Environmental Engineering Reference
In principle, the physical characteristics of wind power plants are similar to those
of ocean current plants. The main difference is that, because water has a higher
density than air, ocean current plants can achieve higher output yields than wind
power plants even when the speed of currents is low.
Ocean current plants are limited to regions with relatively consistent high current
speeds and moderate water depths of up to 25 m. These conditions mainly exist on
headlands and bays, between islands and in straits. Although shipping lanes often
restrict this kind of use, major potential exists. As technological advances and the
benefi ts of mass production are rapidly leading to cost reductions, in the medium
term ocean current power plants could become another building block in the genera-
tion of a climate-compatible electricity supply.
9.4 Planning and Design
All types of hydropower plants require different and sometimes complex planning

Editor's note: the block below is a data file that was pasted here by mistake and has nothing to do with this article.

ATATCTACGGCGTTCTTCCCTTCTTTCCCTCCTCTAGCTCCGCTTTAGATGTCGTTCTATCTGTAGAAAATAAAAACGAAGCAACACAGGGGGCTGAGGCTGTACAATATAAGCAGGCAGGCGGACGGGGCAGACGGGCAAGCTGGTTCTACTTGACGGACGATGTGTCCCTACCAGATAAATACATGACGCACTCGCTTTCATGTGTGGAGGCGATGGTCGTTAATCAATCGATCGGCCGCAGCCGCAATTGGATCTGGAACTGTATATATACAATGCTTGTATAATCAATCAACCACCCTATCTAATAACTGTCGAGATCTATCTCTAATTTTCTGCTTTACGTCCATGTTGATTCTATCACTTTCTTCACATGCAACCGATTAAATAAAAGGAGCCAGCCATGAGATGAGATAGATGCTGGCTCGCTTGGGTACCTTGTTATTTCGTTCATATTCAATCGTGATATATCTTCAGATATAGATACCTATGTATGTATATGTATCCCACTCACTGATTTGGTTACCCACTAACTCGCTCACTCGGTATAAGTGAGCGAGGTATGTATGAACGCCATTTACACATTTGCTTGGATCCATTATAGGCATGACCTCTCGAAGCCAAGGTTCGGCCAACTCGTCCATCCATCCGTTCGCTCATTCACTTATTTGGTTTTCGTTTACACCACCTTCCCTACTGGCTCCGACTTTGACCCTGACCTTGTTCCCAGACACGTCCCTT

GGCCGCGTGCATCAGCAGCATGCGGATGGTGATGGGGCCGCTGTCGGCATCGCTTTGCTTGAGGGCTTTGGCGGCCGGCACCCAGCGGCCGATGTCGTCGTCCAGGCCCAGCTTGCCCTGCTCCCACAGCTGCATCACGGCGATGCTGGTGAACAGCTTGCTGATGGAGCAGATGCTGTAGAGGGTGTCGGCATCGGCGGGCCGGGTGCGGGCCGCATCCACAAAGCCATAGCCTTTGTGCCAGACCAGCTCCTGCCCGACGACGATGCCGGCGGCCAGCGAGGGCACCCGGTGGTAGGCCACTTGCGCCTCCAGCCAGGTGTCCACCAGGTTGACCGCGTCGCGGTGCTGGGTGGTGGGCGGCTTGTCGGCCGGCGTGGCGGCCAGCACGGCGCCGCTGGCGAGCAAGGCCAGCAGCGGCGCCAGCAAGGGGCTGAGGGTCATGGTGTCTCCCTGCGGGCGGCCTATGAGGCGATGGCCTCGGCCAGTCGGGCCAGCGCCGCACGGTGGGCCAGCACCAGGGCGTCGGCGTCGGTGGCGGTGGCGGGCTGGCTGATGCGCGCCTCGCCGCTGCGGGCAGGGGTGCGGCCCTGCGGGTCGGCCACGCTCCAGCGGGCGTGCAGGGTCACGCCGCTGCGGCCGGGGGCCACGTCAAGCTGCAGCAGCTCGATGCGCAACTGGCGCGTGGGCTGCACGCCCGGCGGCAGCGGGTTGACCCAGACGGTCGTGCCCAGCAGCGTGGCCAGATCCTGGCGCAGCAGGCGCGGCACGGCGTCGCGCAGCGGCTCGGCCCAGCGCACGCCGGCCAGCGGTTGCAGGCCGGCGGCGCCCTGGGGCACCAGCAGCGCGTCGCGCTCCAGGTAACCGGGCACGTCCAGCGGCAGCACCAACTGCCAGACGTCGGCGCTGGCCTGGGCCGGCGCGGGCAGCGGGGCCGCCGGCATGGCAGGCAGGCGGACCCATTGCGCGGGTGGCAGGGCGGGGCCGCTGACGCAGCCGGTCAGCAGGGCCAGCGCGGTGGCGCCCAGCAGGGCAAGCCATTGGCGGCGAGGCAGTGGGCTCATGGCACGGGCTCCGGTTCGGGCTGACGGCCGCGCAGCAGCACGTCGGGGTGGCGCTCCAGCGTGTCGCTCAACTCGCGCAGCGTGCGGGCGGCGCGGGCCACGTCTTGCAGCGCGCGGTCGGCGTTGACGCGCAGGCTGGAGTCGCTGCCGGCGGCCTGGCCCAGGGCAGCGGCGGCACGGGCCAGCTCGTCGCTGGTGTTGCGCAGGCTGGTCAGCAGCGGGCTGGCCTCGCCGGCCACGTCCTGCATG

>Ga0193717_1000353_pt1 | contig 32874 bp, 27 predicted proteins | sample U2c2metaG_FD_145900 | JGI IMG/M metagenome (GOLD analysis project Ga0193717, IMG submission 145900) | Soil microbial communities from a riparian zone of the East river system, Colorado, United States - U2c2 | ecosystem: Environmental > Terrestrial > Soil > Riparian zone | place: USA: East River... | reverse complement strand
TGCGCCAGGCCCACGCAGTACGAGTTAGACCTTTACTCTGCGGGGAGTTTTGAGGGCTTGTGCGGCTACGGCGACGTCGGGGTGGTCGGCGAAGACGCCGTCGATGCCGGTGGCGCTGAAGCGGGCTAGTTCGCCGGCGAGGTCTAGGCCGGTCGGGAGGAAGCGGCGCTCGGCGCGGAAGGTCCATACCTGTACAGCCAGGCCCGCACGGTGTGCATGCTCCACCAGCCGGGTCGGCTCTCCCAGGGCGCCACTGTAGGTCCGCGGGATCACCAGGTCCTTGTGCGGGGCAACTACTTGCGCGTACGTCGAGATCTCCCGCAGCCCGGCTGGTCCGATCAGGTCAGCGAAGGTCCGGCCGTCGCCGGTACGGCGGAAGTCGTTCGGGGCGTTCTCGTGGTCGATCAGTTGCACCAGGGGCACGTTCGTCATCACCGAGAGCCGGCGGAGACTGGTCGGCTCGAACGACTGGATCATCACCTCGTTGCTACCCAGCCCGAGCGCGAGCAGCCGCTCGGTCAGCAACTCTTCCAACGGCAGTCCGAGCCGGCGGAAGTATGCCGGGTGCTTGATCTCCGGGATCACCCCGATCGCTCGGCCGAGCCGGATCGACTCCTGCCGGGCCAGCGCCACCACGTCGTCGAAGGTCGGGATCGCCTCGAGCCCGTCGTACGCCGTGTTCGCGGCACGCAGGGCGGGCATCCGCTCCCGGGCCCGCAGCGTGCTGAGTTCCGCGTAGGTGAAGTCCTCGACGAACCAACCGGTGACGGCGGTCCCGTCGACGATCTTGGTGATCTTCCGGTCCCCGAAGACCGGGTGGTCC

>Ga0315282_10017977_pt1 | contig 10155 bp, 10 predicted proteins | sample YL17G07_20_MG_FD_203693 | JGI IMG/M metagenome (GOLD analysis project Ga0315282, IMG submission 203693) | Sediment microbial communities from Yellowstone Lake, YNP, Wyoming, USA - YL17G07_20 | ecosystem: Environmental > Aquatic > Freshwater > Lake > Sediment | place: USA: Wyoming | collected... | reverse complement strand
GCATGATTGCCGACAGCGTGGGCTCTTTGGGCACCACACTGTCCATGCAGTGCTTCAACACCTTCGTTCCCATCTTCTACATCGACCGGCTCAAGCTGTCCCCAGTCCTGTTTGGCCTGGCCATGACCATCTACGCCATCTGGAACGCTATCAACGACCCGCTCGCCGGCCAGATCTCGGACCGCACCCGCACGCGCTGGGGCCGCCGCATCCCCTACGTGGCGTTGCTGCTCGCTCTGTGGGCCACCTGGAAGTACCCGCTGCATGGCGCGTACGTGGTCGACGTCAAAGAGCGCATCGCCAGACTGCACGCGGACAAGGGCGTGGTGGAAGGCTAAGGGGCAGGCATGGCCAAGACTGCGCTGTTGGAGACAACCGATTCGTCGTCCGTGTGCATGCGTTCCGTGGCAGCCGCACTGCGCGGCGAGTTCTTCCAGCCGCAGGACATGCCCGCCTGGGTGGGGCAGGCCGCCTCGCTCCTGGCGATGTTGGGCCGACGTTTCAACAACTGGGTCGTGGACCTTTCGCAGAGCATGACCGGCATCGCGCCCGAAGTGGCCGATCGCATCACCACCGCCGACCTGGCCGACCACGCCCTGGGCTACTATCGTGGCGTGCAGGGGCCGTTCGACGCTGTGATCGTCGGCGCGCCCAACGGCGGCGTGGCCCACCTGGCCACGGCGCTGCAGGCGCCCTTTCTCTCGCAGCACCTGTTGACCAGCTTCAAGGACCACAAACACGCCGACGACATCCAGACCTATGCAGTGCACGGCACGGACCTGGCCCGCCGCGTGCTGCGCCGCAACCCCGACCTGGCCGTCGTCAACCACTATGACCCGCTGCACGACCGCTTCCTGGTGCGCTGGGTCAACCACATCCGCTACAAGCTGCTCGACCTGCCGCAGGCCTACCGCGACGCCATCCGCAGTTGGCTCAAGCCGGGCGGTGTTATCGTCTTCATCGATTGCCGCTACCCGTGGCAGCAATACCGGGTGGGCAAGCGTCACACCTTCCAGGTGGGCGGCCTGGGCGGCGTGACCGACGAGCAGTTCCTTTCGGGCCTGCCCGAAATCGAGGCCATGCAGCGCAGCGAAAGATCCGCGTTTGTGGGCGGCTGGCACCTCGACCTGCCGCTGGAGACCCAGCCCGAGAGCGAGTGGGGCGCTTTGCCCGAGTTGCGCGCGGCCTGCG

and design. It is only possible here to outline some of the basic planning aspects.
The fi rst requirement for a run-of-river power plant is the collection of information
about the stretch of water where the plant is to be built. The most important param-
eter is the runoff of the river's water over the course of a year - that is, the volume
of water that fl ows through the river. Each river has its own typical annual fl ow
characteristic that is infl uenced mainly by rain and melting snow. For further design
purposes, the river runoff volumes are sorted to obtain an annual continuous curve.
This indicates the number of days per year on which a river achieves or exceeds a
certain runoff volume (Figure 9.15).
Jan Feb Mar Apr May Jun Jul Aug Sep Oct Nov Dec
90 120 150 180 210 240 270 300 330 360
days per year
Figure 9.15 Annual fl ow characteristics and annual continuous curve for the Rhine runoff near